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Bachelor of Applied Research (Honours) Guide: Tracking Citations

This guide supports the Bachelor of Applied Research (Honours) course

Tracking Citations

Once you have found a good article, you can use its citations or reference list to find additional resources. There are two ways you can do this:

1. Footnote chasing: You look at an information source's citation list - this will lead you to material that is older.

If you find a good source of information it can be a good idea to take a look at its reference list to see if you can find any other useful resources.

Things to note:

  • This method helps you find information that is older. If the source you are looking at is already quite old, this may not be the best method to employ, though there is certainly no harm in looking.
  • Every article you find using this method should be subjected to the same evaluative scrutiny as any other information source.

2. Citation searching: You look at who has cited the information source - this will lead you to material that is newer.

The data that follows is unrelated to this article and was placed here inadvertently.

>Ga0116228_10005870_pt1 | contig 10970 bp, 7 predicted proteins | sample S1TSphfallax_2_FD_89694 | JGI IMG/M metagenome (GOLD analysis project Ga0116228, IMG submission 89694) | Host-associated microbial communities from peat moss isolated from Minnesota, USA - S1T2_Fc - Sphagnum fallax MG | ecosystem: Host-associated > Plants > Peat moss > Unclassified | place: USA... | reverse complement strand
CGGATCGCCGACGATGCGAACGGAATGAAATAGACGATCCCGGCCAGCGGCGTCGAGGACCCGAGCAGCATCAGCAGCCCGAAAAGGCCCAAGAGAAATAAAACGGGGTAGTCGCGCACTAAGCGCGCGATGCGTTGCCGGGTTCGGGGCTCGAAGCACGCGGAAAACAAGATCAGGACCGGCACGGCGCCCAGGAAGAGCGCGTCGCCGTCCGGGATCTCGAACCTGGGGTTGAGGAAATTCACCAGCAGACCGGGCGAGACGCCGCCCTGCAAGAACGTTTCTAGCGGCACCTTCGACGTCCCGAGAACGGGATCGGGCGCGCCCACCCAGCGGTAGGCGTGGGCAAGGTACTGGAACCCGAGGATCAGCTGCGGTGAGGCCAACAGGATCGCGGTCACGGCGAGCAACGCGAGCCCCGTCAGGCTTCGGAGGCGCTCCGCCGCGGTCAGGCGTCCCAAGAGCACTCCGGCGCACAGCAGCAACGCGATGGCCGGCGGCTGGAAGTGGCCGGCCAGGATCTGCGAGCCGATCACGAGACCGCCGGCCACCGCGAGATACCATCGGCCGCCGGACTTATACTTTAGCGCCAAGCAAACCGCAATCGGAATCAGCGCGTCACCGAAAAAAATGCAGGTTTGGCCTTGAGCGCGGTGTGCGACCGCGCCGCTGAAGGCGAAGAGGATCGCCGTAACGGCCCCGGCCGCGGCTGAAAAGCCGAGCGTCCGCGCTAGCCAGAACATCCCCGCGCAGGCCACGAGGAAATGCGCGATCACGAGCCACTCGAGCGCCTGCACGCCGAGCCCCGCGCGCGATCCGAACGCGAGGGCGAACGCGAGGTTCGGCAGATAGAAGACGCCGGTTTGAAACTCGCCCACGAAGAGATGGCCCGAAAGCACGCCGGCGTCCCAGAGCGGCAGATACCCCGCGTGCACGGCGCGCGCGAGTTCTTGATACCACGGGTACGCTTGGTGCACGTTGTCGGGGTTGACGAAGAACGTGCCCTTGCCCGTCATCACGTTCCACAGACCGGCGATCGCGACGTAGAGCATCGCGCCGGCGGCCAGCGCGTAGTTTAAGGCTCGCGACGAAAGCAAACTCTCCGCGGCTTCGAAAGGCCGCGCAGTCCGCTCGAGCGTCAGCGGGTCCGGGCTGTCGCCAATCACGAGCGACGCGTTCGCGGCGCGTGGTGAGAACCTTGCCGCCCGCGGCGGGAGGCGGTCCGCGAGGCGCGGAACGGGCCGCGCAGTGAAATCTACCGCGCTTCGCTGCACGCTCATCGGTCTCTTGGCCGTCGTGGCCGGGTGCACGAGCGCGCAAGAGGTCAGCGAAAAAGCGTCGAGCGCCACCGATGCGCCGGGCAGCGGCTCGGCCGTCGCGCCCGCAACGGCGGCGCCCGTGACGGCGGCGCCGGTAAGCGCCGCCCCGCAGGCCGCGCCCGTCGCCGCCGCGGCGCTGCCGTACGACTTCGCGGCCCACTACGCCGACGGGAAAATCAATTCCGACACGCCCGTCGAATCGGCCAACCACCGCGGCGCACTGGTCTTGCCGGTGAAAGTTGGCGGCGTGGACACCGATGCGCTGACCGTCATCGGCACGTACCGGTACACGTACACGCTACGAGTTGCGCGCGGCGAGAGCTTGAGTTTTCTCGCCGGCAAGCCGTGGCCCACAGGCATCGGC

Some, but not all, databases including Google Scholar have a feature where you can see who has cited the resource you're looking at.

Things to note:

  • The database is unlikely to show you every citing article. This is because no database will contain every resource written on a topic. A database can only compare its own records.
  • Every article you find using this method should be subjected to the same evaluative scrutiny as any other information source.

Why use Citation databases?

Citation databases have been developed to help evaluate publications and identify which articles or journals are the most cited and which research has had the greatest impact.Whether it is information about a particular author or subject area you can use citation databases to count citations, find related works that share references or authors and set up alerts to notify you when a document or author is cited elsewhere. In addition, you use citation databases to check and track citation data year-by-year, navigating forward and backward through the literature related to a topic to evaluate its importance to research.

The Library subscribes to two citation databases Scopus and Web of Science and you find out more about them by looking at the Citation database webpage. The Web of Science databases provides little business content.

Citation searching

Footnote Chasing